Even if the equitable doctrine of subrogation were applicable to the facts of this case, we believe the trial court properly dismissed the plaintiff's complaint. It is well settled that where the parties to a lease agreement have contemplated the procurement of fire insurance and agreed to look to the insurance proceeds in the event of a loss by fire, then, in the absence of an express agreement to the contrary, the tenant is not liable to the landlord for fire damages regardless of whether the fire was a result of the tenant's negligence. (See Cerny-Pickas, 7 Ill. 2d at 397-98 (and its progeny).) The basic public policy underlying our case law is that it would be illogical for both the landlord and tenant to procure separate insurance policies on the same property interest. (See Windsor at Seven Oaks v. Kelly (1983), 113 Ill. App. 3d 978, 980.) As we have already stated, the lease agreement in this case did not contain an express agreement shifting the liability for loss due to fire to the defendants. Additionally, from the lease agreement and conduct of the parties, it is clear that the parties contemplated the procurement of fire insurance to protect the supper club in the event of loss due to fire. Therefore, we would be justified in holding that the defendants were not liable for damages to the supper club under a negligence theory.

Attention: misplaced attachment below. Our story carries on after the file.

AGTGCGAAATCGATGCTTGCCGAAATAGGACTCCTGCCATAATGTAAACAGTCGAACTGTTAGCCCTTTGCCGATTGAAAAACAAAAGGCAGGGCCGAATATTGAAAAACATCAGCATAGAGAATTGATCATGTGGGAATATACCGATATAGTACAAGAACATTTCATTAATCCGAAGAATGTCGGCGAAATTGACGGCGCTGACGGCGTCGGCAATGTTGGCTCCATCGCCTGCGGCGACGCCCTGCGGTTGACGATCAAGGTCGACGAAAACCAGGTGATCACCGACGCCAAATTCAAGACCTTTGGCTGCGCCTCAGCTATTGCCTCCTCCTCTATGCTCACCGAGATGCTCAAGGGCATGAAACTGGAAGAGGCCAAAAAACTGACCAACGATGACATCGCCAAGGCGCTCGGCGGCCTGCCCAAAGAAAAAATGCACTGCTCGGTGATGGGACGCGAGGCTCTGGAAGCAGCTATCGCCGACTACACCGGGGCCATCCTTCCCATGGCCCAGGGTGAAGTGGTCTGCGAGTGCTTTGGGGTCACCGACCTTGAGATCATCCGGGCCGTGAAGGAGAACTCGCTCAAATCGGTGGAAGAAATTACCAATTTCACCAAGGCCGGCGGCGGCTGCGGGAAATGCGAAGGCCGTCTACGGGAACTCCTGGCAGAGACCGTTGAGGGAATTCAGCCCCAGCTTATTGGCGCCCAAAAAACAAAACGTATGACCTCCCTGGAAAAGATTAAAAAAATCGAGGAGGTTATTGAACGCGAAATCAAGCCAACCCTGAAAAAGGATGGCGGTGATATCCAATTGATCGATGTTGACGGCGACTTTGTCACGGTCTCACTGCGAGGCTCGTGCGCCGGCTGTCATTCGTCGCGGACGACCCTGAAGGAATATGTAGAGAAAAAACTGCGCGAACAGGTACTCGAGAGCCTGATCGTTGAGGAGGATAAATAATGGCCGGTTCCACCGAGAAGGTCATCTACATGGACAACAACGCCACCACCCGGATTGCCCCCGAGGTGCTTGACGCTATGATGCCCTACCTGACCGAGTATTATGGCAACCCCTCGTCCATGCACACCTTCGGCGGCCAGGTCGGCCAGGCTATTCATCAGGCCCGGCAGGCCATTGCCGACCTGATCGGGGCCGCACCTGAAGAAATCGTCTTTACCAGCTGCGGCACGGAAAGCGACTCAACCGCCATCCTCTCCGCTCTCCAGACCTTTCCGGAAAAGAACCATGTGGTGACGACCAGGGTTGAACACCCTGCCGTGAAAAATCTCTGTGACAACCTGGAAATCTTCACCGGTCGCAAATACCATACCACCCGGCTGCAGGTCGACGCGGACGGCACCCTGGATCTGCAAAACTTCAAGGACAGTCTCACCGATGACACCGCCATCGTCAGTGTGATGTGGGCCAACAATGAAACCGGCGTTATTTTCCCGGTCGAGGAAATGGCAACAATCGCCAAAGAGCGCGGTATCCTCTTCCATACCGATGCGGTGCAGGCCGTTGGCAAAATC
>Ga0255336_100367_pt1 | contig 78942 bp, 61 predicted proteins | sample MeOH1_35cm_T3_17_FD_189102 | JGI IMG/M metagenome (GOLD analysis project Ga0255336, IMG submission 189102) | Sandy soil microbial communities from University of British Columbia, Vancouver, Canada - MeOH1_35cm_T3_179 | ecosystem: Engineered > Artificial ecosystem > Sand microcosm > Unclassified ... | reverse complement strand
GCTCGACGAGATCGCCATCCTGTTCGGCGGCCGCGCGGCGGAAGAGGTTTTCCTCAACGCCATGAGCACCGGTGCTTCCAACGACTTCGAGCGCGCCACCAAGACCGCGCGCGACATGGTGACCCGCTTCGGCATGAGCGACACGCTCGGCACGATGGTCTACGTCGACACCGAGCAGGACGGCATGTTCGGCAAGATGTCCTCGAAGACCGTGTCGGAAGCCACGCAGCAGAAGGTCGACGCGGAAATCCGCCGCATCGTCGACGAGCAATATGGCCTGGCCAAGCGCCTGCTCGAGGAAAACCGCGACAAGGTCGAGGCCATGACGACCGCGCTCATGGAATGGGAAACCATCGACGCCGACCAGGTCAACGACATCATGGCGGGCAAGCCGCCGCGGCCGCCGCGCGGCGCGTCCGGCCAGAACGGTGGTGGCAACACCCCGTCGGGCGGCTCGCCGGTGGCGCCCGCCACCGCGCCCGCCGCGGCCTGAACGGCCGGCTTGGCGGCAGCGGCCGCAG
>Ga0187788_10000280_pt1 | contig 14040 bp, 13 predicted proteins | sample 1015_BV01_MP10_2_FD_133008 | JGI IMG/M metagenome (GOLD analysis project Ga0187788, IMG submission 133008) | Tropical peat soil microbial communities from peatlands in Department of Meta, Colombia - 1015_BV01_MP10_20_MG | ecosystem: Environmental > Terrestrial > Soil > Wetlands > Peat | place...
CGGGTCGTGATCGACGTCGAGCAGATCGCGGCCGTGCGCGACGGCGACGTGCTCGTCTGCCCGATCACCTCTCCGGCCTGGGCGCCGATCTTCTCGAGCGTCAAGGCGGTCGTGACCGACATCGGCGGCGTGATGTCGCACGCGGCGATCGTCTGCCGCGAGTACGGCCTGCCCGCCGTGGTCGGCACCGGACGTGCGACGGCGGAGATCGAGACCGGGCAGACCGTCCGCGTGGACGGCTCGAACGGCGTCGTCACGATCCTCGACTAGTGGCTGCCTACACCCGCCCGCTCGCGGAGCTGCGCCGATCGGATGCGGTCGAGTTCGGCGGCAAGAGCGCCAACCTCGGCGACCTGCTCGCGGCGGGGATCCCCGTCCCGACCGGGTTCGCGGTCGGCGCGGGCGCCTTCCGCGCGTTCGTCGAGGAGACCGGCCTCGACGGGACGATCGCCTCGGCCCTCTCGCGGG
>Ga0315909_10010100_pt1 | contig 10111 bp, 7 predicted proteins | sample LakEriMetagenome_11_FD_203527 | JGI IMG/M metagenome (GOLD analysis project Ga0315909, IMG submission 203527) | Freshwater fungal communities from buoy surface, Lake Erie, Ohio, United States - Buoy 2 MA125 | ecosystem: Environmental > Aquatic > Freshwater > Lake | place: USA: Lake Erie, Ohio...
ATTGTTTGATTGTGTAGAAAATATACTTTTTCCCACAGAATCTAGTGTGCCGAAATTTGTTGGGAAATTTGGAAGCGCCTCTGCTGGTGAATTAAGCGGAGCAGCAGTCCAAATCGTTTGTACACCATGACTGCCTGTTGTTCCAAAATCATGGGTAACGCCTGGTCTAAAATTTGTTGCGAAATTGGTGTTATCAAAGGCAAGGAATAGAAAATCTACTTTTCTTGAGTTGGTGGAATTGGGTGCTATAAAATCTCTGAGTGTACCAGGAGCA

In the alternative, the plaintiff contends that even if his recovery is barred under a negligence theory, he properly stated a cause of action for breach of contract. In his brief, the plaintiff asserts that the defendants breached their agreement to purchase fire insurance and, therefore, are liable for damages foreseeably resulting from that breach. We deem this contention without merit.
As the plaintiff correctly states, a tenant may be liable to his/her landlord for damages resulting from the breach of a lease provision requiring the tenant to procure fire insurance. (See Artoe v. Cap (1986), 140 Ill. App. 3d 980.) Under our interpretation of the lease agreement, we have concluded that the lease provision in question merely required that the defendants pay the premiums on fire insurance. In his complaint, the plaintiff has not alleged that the defendants failed to pay these premiums when they became due. Therefore, we must conclude that the defendants have not breached the lease agreement.
Finally, in his reply brief, the plaintiff contends that the defendants breached the provision of the lease agreement requiring them not to commit waste and to return the property in the same condition as it presently existed. Because this argument was raised for the first time in the plaintiff's reply brief, we deem it waived on review. See 107 Ill. 2d R. 341(e)(7); Murdy v. Edgar (1984), 103 Ill. 2d 384, 393.
Accordingly, for the reasons expressed above, we affirm the trial court's dismissal of the plaintiff's amended complaint.